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Readers weigh in on Oregon State University's Extension Service and the importance of electric vehicles.

For years, my wife and I have received consistent information from our Oregon State University Columbia County extension agent, Chip Bubl.

Over the years, he has served this county extremely well with his knowledge and expertise, which many may take for granted. Whether a backyard gardener, farmer, producer, forester, etc., he deals with a myriad of questions or problems which most of us encounter in our daily lives, both in urban and rural areas.

No matter the size of the property, whether a small yard or 40 acres, Chip responds to questions or concerns quickly and enthusiastically.

In every edition of "Country Living," the OSU Extension newsletter, there is a wealth of information that is timely, relative, accurate, easy to understand, and sophisticated enough to satisfy all readers. We always look forward to the pages describing a host of topics seldom, if ever, disclosed anywhere. We are well served in Columbia County by a conscientious trusted professional who is a credit to his agency.

Thank you, Chip, for your outstanding service to most, if not all, residents.

Paul and Judy Nys, Rainier

Let's not abandon electric vehicles now

The critique on electric vehicles in My View by John A. Charles Jr. in your June 17 paper was a worthwhile read. I appreciated the information on the drawbacks and risks of driving electric vehicles.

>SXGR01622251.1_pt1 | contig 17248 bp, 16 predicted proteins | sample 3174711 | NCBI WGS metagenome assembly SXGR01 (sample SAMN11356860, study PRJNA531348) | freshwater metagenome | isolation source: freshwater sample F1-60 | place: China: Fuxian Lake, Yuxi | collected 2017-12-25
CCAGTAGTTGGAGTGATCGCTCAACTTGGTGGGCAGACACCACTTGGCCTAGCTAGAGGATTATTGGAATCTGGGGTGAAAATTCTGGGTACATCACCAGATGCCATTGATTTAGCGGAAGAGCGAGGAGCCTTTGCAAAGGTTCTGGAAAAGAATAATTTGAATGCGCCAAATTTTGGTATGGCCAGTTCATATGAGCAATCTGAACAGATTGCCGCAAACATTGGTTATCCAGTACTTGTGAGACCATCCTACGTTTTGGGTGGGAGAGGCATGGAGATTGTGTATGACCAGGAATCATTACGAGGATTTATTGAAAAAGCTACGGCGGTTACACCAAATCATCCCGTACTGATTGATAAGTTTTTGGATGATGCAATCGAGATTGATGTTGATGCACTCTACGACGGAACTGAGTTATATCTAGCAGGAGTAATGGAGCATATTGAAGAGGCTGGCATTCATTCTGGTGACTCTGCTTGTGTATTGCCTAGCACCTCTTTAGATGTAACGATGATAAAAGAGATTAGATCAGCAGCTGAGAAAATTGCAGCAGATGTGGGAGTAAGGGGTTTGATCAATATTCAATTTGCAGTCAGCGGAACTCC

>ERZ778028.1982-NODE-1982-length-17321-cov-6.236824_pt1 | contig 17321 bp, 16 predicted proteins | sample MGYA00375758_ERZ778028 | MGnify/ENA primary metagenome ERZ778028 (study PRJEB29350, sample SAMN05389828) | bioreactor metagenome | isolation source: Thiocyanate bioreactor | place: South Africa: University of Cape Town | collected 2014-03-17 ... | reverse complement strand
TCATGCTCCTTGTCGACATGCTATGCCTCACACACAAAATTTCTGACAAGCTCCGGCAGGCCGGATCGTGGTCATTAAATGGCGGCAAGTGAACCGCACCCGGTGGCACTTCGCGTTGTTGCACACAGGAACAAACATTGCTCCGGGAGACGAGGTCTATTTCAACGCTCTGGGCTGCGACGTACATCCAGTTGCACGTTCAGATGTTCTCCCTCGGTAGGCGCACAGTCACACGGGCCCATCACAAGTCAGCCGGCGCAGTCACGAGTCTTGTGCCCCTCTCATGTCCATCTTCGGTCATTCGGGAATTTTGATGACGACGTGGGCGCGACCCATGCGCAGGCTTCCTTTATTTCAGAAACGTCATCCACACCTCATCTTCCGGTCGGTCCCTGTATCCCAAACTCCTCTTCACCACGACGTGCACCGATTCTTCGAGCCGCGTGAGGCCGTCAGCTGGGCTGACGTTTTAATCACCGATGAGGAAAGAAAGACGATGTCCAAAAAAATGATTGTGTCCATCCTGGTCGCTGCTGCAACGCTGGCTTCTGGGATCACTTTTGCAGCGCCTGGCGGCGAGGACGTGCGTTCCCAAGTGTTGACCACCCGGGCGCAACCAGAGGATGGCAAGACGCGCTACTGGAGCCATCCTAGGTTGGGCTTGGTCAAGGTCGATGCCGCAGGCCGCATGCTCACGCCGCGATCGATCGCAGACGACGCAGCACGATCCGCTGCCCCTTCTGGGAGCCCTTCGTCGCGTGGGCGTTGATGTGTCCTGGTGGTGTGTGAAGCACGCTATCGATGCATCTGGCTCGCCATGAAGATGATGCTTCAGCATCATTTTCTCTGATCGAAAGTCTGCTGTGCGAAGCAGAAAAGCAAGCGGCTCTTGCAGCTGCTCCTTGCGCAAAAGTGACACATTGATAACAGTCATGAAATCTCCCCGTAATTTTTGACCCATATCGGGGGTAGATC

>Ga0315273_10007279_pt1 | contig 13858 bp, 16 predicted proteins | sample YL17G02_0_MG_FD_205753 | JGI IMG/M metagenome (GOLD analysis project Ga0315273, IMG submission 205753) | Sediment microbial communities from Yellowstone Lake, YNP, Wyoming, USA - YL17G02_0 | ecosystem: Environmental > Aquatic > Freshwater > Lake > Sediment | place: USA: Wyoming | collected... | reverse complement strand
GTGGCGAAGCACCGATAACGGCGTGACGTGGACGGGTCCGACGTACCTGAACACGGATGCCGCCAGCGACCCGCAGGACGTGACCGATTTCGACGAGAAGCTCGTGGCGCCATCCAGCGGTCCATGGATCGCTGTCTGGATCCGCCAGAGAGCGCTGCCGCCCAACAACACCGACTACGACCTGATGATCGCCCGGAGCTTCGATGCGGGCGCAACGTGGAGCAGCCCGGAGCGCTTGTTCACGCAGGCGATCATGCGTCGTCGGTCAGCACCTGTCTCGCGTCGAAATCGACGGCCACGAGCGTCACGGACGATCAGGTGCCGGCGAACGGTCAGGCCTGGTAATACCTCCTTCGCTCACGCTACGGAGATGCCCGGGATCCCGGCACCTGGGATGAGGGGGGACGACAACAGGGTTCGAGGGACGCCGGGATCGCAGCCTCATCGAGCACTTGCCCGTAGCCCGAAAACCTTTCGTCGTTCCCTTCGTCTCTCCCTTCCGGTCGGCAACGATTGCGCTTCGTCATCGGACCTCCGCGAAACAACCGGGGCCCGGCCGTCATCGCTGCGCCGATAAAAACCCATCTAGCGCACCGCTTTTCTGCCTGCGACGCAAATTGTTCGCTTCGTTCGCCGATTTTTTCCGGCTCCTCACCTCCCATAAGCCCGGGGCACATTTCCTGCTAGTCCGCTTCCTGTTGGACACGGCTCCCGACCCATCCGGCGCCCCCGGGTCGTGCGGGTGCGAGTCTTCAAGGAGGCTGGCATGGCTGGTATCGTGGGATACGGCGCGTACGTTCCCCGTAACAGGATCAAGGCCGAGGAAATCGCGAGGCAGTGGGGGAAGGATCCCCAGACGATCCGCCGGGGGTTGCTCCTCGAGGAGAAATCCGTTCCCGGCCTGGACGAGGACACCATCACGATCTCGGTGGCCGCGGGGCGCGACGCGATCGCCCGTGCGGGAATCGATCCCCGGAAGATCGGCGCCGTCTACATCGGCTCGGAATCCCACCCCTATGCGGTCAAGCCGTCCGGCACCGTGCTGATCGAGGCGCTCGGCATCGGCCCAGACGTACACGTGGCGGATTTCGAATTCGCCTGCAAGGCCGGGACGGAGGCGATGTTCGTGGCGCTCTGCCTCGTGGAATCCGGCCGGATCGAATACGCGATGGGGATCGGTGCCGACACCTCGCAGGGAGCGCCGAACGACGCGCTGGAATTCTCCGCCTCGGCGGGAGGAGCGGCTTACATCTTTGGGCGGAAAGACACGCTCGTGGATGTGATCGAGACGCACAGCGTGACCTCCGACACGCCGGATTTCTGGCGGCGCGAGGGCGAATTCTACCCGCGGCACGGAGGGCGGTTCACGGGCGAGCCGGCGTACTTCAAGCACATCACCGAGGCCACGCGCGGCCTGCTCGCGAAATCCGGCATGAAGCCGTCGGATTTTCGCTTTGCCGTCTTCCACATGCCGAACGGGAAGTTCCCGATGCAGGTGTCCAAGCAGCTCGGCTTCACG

Mr. Charles' conclusion to abandon the governor's EV mandate and stay instead with gasoline-powered vehicles is understandable, as the latter are far better known products. However, asking to raise the white flag on an EV mandate raises a big red flag, for it means we stay with business-as-usual and drive ourselves even more fully into climate danger.

Our timeframe for making significant changes to avoid the worst effects and impending irreversibility of climate change is very short. Responses on many levels are needed, including moving our transportation away from fossil fuels.

When the first boat capsized and people drowned, the answer obviously was not, "OK, that's it, let's stick to land." Nor did we revert to horse and buggy when the first internal combustion car burst into flames.

Let's move forward on getting to know EV products, continue to innovate for problems of safety and convenience, and be part of the myriad solutions to climate change so urgently needed.

Donna Maebori, Beaverton

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